Six months later, I become pregnant for the 2nd time with my daughter and I just got comfortable with a routine with the boys. It didn’t bother me to help my stepson with homework, scheduling and bringing him to doctor appointments, transporting him to and from football practice, picking him up from after care, school shopping, etc until I became overwhelmed. My husband made himself available as much as possible so we would take turns with bringing him to doctor’s appointments, football practice and other things as his schedule allowed. I’m definitely blaming the hormones for the range of emotions I was experiencing because my normal routine became exhausting. Therefore, it would make sense that I began looking for our co-parent to help out a bit.

At the beginning of the school year, I remember receiving help with school clothes from my stepson’s mother then not much after that. There were missed opportunities at school to be involved in and she was unavailable to help out with homework, doctor appointments, sports, after care, etc. It was a stressful time because I was learning to be a mom to two kids at the same time. I had no experience with being fully responsible for a child yet alone two so I was looking forward to the weekends where my stepson would visit with her. Sadly, the visits were not on the regular as we hoped. Naturally, there was a lot of resentment towards her because I expected her to be more involved as his mother and needed her as a co-parent. As a result, the tension between us grew and she never did assume the responsibilities I had hoped she would.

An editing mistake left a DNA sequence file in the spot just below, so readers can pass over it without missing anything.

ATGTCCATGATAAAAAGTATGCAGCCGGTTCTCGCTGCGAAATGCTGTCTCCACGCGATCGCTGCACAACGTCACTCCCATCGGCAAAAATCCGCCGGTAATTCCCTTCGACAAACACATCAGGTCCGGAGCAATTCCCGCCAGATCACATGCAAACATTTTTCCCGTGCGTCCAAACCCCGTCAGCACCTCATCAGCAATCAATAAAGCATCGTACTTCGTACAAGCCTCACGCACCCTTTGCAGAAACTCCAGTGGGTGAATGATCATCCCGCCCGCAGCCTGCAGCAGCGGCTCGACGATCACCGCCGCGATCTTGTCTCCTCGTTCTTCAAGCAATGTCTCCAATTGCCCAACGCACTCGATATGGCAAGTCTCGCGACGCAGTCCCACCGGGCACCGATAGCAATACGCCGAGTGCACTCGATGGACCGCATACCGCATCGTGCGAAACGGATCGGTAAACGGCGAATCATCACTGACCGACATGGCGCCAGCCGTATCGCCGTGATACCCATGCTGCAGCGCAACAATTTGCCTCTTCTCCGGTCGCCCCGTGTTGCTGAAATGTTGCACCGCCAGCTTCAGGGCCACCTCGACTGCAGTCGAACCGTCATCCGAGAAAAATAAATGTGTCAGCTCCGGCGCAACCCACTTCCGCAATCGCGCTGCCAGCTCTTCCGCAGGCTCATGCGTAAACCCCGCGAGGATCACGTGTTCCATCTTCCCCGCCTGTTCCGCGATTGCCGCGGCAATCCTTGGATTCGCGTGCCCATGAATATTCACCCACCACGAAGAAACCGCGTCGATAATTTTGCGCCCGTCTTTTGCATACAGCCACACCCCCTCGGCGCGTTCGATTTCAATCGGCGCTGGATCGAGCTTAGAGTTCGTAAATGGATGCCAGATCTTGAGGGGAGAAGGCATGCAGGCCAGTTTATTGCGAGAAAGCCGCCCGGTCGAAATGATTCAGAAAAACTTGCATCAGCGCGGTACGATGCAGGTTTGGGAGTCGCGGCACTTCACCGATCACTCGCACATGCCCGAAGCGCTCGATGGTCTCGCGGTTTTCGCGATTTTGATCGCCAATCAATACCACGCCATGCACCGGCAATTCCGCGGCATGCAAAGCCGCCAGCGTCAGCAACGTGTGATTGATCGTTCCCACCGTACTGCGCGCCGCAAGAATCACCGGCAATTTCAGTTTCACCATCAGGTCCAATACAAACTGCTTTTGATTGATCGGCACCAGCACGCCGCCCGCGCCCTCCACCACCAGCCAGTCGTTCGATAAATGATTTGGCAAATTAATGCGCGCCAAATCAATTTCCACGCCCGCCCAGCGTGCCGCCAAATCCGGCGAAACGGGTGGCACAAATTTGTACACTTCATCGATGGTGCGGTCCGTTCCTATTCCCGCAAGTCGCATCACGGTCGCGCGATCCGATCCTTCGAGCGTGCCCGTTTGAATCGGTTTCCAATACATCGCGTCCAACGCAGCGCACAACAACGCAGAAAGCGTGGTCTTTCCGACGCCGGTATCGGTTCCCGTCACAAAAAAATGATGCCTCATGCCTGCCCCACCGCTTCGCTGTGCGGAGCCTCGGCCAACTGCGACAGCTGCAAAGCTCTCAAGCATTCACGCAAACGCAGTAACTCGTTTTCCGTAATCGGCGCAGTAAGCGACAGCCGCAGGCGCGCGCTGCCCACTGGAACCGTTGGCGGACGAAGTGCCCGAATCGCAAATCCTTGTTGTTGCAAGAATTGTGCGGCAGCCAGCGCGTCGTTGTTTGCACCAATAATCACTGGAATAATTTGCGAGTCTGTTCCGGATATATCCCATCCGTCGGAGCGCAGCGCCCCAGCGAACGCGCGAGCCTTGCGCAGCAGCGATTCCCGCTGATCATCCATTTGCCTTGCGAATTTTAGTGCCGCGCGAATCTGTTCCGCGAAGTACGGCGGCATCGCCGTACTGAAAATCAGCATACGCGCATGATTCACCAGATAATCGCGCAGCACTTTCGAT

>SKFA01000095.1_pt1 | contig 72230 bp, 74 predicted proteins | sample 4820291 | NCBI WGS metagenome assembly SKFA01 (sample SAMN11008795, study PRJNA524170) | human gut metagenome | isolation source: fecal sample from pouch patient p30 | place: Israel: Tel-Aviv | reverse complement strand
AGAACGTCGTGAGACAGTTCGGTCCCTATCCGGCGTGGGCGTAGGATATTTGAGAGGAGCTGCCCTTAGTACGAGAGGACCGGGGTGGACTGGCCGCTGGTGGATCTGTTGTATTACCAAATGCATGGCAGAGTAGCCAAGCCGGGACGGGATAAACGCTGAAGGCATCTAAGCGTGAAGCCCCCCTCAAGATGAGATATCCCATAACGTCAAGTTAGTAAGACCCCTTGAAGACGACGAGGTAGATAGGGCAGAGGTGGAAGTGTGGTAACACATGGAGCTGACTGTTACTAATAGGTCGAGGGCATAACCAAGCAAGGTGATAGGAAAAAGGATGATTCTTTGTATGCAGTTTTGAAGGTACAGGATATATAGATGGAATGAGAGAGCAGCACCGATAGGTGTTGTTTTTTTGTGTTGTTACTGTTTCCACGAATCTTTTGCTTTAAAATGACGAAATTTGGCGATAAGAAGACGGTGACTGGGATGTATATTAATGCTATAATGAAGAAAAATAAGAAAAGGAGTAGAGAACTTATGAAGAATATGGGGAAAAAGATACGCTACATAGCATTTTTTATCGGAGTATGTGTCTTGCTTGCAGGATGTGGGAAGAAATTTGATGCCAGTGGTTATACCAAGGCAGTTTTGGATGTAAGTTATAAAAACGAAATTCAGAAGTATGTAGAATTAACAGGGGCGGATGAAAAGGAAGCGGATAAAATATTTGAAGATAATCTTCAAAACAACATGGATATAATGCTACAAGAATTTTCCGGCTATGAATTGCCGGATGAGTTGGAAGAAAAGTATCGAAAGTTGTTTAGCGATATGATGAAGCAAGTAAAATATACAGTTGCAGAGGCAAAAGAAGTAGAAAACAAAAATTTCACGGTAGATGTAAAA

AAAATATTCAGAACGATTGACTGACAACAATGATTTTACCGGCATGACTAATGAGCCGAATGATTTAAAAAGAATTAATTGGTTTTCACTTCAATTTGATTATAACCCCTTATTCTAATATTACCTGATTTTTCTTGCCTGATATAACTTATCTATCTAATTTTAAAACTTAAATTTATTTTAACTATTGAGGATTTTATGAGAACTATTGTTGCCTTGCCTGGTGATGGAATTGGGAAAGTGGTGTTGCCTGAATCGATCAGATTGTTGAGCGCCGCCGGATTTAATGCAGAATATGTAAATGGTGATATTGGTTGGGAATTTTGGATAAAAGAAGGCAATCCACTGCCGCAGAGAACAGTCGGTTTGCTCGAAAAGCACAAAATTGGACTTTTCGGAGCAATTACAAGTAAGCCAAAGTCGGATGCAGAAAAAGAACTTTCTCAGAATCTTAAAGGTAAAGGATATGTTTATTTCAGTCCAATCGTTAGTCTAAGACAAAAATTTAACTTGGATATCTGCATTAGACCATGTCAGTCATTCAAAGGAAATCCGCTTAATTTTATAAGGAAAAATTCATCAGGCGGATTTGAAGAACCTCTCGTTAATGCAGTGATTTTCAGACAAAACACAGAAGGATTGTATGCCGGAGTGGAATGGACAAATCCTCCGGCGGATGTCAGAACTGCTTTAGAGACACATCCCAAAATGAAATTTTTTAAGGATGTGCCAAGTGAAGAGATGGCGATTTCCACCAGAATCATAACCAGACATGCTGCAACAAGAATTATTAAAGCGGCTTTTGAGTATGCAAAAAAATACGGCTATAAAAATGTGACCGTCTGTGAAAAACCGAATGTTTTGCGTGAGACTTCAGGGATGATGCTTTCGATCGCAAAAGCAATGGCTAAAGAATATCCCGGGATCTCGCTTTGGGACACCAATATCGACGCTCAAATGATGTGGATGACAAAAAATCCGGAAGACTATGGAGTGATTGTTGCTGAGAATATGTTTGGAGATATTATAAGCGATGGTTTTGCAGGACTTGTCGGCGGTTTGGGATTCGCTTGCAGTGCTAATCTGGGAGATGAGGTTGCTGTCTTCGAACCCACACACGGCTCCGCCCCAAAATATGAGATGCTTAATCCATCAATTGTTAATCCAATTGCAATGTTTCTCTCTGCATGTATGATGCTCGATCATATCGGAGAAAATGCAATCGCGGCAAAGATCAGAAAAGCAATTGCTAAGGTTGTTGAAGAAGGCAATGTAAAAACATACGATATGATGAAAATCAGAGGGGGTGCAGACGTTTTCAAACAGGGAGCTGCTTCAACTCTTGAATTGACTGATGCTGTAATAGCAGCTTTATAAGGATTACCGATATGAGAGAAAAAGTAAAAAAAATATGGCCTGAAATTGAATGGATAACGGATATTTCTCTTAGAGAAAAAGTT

So my mind began to wonder…Why wouldn’t she want to do the things she once did for him? Was it my fault? Was I a threat to her? Not in the physical as in bodily harm but as it relates to role and position. How can I fix this? Do I simplify my efforts to put her at ease? Or do I boldly exercise my strengths which unfortunately highlights her weakness and insecurities? How do we find a common ground? Will there always be an uneven seesaw in the relationship where one side is carrying the heavier load?

The obvious solution would be for both sides to share the load to balance the seesaw. If one side continually handles the heavier side, they enable the other side to not do their part. As I’m looking back, the adults (us) did a terrible job in communicating the transition my stepson would have to face. We never set boundaries, expectations and really thought it would naturally work out. I often vented to my husband but never directly with my stepson’s mother. I regret not doing that because it led to countless arguments, tension and anger for years. I sometimes wonder what would have happened if we took one responsibility at a time from our plate and placed it onto hers? As she managed that, we could add another and so forth until the seesaw was level. We understand now that both sides that are willing to manage the load together will find balance, peace and a stronger relationship but I wish I would have learned this years ago.

Half Empty or Half Full?

I found myself looking at my contribution as a custodial stepmother to measure what I was bringing to the table. I always found the analogy of the half empty/half full glass of milk to be interesting so I applied it to my co-parenting situation.

To answer the question whether the glass is half empty or half full depends on the perspective of the one holding the glass. One parent may feel that he/she is doing everything possible for the sake of the child but in reality they are not pouring enough milk (time, money, resources) into the glass to nourish their child. We can describe their parenting level as the glass being half empty. Another parent may actually be doing everything possible to nourish the child and pours all of their milk (time, money and resources) to fill up the child. Their parenting level can be described as the glass being half full. Theoretically, each effort adds more milk to the cup in hopes of filling it to the brim. It seems unfair to have one parent do more than the other, right? I argue it’s all about your perspective. If both parents are lucky, they will see an overflow of what they poured into that child which then can be used to help others. How would you describe your parenting style?